Publisher: Vintage Classics
Publishing date: 2014
"She had been forced into prudence in her youth, she learned romance as she grew older: the natural sequel of an unnatural beginning."
Persuasion is the last finished novel by Jane Austen, published posthumously by her brother in 1817. It tells a story about Anne Elliot of 27 years, who has lost all her prospects of love when she'd turned down the marrige offer from Frederick Wenthworth eight years ago. Her family didn't approve of him, for his not being wealthy enough. Anne has never forgotten him, although she completely lost contact with him. She cannot open her heart about her suffering to others and bears all her pains in silence. But when she learns about Frederick coming to live nearby, she knows that all her prospects of living at rest are lost altogether. The situation has changed for both of them from what it had been back then. Because of not being reasonable in his expenditure, Anne's father is now forced to rent their mension and lose some of their respect in society. Whereas Frederick earned a great possession and respect in the Navy. Could their feelings remain the same even if their circumstances and personalities altered so very much...?
"I hate to hear you talk about all women as if they were fine ladies instead of rational creatures. None of us want to be in calm waters all our lives."
In this book Jane Austen created a character of Anne Alliot whom anybody who once suffered from love can relate to. She hurts from the decidions of her yonger self, she knows what she lost and cannot have again. And she is now forced to watch as the only love of her life courtships with others. But even under such circumstances, she remains calm and content. She does not blame herself or the other ones that had persuaded her to give up her soul mate many years ago. She has learned her lesson without becoming resentful. And that is exactly the reason why I love Anne as a character so much. I find her very amiable and inspiring in her attitude. I am now almost as old as she is when she meets with captain Wentworth again, so I belive I can understand what she's going through. But I couldn't say that I would act in such virtuous a way had I been in her situation. I mean, it's hard to keep your spirits when you're becoming older without any prospect of happiness in love. Anne, however, keeps the freshness of her mind and remains sympathetic and understanding to others. Which I admire utterly about her...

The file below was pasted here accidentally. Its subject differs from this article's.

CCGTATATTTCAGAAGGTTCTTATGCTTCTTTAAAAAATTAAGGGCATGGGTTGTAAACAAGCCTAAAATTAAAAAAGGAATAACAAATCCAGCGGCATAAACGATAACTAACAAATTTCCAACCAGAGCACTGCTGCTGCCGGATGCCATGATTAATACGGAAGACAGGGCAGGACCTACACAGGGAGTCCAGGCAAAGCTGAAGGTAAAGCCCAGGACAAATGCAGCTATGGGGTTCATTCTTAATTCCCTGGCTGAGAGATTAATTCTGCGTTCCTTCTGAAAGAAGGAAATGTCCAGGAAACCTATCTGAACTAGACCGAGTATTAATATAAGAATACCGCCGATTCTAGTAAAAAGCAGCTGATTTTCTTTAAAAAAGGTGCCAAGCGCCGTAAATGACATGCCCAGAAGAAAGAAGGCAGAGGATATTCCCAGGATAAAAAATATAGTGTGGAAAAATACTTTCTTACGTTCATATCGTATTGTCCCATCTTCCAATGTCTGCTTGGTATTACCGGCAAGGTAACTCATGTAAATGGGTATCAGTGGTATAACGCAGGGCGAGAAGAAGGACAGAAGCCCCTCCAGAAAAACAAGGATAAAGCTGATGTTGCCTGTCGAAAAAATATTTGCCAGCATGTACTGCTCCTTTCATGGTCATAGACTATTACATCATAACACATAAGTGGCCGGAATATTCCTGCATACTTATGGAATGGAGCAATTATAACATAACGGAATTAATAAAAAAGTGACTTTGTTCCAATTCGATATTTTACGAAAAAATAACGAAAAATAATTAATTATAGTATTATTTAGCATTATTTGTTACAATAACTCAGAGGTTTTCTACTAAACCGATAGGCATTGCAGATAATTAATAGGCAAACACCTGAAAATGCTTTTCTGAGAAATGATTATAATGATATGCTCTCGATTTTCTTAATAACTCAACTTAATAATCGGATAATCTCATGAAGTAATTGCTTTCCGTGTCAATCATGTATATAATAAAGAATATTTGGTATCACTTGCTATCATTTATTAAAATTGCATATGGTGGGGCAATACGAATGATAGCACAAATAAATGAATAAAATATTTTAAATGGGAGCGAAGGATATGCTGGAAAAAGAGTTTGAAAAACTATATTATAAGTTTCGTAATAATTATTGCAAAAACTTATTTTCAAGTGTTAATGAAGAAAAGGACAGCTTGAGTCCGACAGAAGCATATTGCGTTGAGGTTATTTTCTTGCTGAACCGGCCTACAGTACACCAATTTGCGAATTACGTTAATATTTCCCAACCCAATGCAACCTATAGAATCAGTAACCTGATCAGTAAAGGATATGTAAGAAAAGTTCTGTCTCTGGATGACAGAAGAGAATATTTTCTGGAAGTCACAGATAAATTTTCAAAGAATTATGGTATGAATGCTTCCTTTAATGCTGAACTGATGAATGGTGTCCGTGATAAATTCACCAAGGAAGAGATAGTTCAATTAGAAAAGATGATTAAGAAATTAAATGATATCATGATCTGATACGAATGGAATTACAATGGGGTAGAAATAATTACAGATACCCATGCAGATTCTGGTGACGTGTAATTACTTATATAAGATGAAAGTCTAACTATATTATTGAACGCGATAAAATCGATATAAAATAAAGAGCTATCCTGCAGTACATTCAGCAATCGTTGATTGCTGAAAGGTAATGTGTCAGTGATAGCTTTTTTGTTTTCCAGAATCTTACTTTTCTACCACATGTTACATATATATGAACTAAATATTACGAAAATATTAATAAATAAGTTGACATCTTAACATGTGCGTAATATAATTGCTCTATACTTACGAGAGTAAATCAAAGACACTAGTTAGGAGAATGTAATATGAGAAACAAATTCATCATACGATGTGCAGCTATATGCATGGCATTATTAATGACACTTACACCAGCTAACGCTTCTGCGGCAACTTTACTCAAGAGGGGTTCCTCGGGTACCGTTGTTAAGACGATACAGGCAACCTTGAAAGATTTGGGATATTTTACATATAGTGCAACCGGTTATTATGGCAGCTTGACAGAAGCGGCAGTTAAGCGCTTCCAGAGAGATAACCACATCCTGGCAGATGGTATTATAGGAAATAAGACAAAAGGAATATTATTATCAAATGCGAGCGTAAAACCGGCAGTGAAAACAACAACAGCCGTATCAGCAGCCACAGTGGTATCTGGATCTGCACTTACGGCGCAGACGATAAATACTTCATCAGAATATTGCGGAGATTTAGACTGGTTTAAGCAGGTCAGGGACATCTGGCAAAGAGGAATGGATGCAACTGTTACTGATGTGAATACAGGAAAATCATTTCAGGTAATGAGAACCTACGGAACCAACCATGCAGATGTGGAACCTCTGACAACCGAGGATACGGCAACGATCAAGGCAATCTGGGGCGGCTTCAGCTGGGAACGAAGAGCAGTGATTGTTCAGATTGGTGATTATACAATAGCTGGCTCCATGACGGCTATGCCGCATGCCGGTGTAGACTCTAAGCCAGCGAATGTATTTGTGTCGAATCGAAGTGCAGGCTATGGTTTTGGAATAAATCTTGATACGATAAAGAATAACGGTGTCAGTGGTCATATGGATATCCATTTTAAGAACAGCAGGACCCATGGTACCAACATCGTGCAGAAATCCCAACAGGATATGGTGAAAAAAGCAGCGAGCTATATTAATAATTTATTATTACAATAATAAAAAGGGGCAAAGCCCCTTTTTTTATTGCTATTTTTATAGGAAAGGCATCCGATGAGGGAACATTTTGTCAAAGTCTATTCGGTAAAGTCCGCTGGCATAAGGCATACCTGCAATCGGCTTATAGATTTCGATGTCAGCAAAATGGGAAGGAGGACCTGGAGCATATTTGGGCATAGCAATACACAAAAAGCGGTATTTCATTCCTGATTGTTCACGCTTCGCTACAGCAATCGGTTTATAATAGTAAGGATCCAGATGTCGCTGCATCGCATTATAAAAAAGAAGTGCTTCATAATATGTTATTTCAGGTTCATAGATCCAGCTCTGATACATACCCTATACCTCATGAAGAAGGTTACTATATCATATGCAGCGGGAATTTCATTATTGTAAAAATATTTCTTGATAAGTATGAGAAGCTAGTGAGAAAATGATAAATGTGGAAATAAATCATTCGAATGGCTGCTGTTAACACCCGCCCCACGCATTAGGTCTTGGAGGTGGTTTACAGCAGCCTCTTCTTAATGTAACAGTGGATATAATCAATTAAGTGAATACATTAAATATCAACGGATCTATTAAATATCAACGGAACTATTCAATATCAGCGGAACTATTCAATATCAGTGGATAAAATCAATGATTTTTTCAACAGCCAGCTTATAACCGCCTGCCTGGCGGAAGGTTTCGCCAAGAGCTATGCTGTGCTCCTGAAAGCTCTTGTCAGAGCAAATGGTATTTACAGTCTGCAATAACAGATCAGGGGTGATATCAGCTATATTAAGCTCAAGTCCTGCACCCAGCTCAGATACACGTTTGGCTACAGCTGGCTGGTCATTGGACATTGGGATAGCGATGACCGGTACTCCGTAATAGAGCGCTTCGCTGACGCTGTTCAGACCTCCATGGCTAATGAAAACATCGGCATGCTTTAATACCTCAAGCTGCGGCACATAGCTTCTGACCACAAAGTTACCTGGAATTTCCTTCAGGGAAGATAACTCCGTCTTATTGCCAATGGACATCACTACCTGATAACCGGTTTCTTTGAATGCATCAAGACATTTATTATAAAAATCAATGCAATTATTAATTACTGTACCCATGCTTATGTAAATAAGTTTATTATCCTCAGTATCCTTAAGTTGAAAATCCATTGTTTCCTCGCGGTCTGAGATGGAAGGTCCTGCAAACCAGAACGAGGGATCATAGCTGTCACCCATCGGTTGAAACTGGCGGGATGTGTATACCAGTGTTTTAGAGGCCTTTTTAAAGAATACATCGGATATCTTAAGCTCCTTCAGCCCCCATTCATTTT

"When pain is over, the remembrance of it often becomes a pleasure."
Even though Persuasion is written in the third person just as any other novel of Jane Austen's, I would say that Anne's inner voice makes this particular novel the most personal. During the reading, I felt like I knew exactly how she felt. I knew her wishes and heard her thoughs and I found her to be a kindered spirtit. There is surely a melancholic tone in between the pages of Persuasion, but it is also a story of hope and new chances. Anne Elliot lives her life in the shadows of what could have been if she made up her mind differently, but in the dullest moment of her life everything changes and she suddenly sees the brighter side of the things. In Persuasion Jane Austen also shows us that there is only one person who can make us happy in our lives. And the person is simply us. We are the ones who make the choices and speaks for our hearts. It's only in the moment when we allow ourselves to be open to the opportunities, that we finally find what we are looking for. And I like that, for it means that everybody has equal chances for happiness...